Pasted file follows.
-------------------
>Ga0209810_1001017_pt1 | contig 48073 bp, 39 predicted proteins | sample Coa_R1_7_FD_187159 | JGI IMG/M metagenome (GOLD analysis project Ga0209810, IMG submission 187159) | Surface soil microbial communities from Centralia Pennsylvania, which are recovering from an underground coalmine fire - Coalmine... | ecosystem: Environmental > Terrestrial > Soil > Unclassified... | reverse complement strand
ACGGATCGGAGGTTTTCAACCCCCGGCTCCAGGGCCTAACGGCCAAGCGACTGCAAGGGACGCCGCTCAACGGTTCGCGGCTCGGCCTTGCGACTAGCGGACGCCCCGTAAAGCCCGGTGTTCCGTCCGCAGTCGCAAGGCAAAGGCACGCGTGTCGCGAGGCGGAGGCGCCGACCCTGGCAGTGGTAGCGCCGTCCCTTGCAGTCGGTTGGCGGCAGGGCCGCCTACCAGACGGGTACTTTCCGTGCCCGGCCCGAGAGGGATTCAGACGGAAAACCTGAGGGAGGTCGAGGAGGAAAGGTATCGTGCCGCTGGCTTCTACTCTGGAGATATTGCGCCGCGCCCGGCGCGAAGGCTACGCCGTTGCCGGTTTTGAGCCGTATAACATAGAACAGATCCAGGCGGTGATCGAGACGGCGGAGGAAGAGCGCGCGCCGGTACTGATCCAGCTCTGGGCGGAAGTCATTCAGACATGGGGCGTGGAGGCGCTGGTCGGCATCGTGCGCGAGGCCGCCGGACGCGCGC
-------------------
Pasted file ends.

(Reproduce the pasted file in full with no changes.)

>Ga0209810_1001017_pt1 | contig 48073 bp, 39 predicted proteins | sample Coa_R1_7_FD_187159 | JGI IMG/M metagenome (GOLD analysis project Ga0209810, IMG submission 187159) | Surface soil microbial communities from Centralia Pennsylvania, which are recovering from an underground coalmine fire - Coalmine... | ecosystem: Environmental > Terrestrial > Soil > Unclassified... | reverse complement strand
ACGGATCGGAGGTTTTCAACCCCCGGCTCCAGGGCCTAACGGCCAAGCGACTGCAAGGGACGCCGCTCAACGGTTCGCGGCTCGGCCTTGCGACTAGCGGACGCCCCGTAAAGCCCGGTGTTCCGTCCGCAGTCGCAAGGCAAAGGCACGCGTGTCGCGAGGCGGAGGCGCCGACCCTGGCAGTGGTAGCGCCGTCCCTTGCAGTCGGTTGGCGGCAGGGCCGCCTACCAGACGGGTACTTTCCGTGCCCGGCCCGAGAGGGATTCAGACGGAAAACCTGAGGGAGGTCGAGGAGGAAAGGTATCGTGCCGCTGGCTTCTACTCTGGAGATATTGCGCCGCGCCCGGCGCGAAGGCTACGCCGTTGCCGGTTTTGAGCCGTATAACATAGAACAGATCCAGGCGGTGATCGAGACGGCGGAGGAAGAGCGCGCGCCGGTACTGATCCAGCTCTGGGCGGAAGTCATTCAGACATGGGGCGTGGAGGCGCTGGTCGGCATCGTGCGCGAGGCCGCCGGACGCGCGC